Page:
"Now we will make our oath of allegiance and fidelity together. I pledge to support and defend the members of this voyage with all my strength and heart and will for the glory of Jesus Christ, for the sake of New France and the safety of the group. "I pledge an oath of allegiance of honor to every member of the expedition and promise not to abandon, betray or in any way forswear my companions, so help me, God. "I further pledge to accept no quarter in battle and to give none. Do you all so pledge and swear?" asked Dollard.
"We do," said the sixteen."
"Goodnight, my friends. Until morning."
The meeting broke up with a cheer that alarmed the sentries on the walls.
Several of the young men just walked through the town for an hour after that, rehearsing the run on the river. Finally, all said goodnight and Dollard returned to the officers' barracks. All the other young men were trying to sleep except the three who had girls in the colony.
One of these was Robert Jurie, who, between the late walk, the time with Claudette Mayer, his personal pack to prepare and the early call he had arranged for the canoe packers, did not sleep more than one hour.
Etienne Robin saw Celine Duprey after the meeting, but he could find little to say to her. Robin was a doer and except for expletives, exclamations and jokes he found little to say to anybody. The time with Celine Duprey was spent gently but rather desultorily. She asked if the voyage would be dangerous and asked when would he return. He replied that it was certainly dangerous for the Iroquois but hardly for himself and that he would return when he appeared. He added that he would most likely have enough pelts to permit marriage and did she think that was a good idea?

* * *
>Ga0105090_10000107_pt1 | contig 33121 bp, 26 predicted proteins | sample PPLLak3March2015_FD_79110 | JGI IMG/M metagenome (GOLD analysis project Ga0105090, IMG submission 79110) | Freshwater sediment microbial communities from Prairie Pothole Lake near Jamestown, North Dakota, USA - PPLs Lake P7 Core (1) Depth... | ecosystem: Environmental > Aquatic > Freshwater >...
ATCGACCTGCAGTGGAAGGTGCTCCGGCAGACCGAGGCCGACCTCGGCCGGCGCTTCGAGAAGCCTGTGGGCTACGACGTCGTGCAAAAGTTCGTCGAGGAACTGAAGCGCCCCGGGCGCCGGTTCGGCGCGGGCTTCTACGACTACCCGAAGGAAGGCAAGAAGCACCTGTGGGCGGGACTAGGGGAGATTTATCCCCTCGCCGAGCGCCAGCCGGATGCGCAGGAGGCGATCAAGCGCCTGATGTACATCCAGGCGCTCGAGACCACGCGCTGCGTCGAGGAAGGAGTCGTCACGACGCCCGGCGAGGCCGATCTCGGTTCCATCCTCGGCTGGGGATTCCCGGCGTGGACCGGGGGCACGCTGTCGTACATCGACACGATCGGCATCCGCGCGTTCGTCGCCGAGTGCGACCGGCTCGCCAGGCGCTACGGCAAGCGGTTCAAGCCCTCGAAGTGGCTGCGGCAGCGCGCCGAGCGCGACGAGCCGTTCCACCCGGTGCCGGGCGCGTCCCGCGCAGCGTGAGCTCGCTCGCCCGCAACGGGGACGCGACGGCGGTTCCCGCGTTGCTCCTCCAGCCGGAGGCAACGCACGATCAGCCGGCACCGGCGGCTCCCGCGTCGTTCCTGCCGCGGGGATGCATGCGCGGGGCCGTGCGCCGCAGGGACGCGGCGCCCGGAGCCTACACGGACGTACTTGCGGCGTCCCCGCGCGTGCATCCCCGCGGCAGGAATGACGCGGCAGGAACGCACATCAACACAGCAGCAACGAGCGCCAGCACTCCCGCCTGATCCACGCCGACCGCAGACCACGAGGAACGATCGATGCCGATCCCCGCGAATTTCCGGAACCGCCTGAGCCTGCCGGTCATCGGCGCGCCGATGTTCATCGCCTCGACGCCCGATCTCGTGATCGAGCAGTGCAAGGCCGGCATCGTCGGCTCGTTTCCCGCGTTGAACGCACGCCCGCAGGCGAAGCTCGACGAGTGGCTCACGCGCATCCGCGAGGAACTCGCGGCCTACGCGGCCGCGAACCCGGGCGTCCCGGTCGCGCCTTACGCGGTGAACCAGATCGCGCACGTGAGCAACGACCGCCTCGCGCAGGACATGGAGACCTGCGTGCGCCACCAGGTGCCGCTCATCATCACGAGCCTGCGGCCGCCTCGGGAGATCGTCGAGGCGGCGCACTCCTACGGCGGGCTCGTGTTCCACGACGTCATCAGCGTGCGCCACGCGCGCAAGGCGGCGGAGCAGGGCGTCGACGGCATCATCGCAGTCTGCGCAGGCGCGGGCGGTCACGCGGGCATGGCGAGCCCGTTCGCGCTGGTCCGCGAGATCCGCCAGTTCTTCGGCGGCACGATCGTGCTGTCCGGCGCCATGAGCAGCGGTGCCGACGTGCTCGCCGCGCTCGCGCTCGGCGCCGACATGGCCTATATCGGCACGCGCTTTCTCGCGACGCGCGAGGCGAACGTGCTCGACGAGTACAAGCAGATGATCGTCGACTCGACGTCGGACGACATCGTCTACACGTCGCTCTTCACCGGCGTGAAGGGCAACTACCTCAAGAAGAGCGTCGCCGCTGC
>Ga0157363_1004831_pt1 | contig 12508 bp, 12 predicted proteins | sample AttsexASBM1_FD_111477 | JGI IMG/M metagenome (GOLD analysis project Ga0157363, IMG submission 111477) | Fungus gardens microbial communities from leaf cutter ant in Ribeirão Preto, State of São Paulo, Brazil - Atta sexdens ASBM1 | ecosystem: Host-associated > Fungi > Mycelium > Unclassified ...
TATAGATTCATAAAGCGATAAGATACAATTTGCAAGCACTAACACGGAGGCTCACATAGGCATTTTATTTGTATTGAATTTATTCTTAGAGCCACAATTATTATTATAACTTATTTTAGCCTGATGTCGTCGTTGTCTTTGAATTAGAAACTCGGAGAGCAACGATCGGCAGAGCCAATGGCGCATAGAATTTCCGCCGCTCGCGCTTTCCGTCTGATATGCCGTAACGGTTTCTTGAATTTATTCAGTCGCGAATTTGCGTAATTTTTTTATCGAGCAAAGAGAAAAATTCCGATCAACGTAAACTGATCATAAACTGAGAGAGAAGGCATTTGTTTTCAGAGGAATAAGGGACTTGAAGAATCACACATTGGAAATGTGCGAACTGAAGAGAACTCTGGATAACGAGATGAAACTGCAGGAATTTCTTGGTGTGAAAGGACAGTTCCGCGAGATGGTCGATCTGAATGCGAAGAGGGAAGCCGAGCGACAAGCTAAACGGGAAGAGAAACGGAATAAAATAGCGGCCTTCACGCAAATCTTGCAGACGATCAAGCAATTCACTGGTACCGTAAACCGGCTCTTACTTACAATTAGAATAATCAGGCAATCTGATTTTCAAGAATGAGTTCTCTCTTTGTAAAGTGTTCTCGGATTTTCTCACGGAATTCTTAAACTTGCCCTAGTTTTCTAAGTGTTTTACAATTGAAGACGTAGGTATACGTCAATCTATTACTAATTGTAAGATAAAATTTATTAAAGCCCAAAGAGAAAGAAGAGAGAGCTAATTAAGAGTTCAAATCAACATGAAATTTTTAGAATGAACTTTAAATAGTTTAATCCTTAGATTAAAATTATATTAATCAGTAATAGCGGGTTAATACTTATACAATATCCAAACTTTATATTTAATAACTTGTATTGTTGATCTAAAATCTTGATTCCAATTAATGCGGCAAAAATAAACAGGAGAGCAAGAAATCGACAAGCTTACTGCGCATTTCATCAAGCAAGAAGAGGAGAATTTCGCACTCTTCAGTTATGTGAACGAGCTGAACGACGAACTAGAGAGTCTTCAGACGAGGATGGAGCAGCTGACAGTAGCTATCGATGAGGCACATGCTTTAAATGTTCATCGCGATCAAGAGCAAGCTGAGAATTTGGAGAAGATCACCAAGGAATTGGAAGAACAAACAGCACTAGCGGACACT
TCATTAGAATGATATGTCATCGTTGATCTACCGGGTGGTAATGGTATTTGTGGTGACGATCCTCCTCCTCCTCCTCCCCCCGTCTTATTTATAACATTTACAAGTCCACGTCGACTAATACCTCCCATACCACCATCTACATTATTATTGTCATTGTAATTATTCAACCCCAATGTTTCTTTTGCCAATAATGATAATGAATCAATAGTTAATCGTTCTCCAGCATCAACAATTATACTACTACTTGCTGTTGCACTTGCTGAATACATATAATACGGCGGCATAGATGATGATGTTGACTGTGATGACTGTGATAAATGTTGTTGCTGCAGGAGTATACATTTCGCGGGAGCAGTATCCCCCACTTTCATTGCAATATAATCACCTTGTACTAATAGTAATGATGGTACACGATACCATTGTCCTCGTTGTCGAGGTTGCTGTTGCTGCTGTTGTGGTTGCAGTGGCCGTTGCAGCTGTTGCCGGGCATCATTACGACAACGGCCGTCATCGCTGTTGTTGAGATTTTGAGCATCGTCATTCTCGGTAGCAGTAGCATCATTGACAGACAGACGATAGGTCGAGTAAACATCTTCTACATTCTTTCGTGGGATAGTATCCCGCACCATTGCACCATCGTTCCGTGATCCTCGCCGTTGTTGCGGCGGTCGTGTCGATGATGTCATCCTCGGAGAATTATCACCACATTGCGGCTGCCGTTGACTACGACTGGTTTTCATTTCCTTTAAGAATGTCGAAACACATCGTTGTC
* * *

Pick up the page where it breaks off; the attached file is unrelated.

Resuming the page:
Celine Duprey lost no time in describing her feelings about the latter subject and after expressions of love, Celine returned to dream of a wedding night and Etienne Robin stepped out into the cold and was struck with the thought of the fabulous day ahead.
Jean Lecompte's girl was a maid at the Hotel Dieu hospital on night duty, so they spent only a few moments together. She cried, and he reassured her and vowed he would certainly not be a patient in her hospital. Then he recited a particularly ghastly poem that she thought sweet. They kissed, a bell rang, and she quickly embraced him and raced to the sound of a sick man's call.
The men who had no girls did not miss them that night. If they thought of them at all, it was to wish they had one to celebrate their return on the shore in a few weeks' time. But then, they reasoned, their return would certainly be a propitious time to impress the young ladies of Montreal. With their canoes full of furs, they could have their pick of the ladies.
Undressing in his quarters and satisfied at last that the trip was in his grasp Dollard permitted exhaustion to submerge him, and he slept.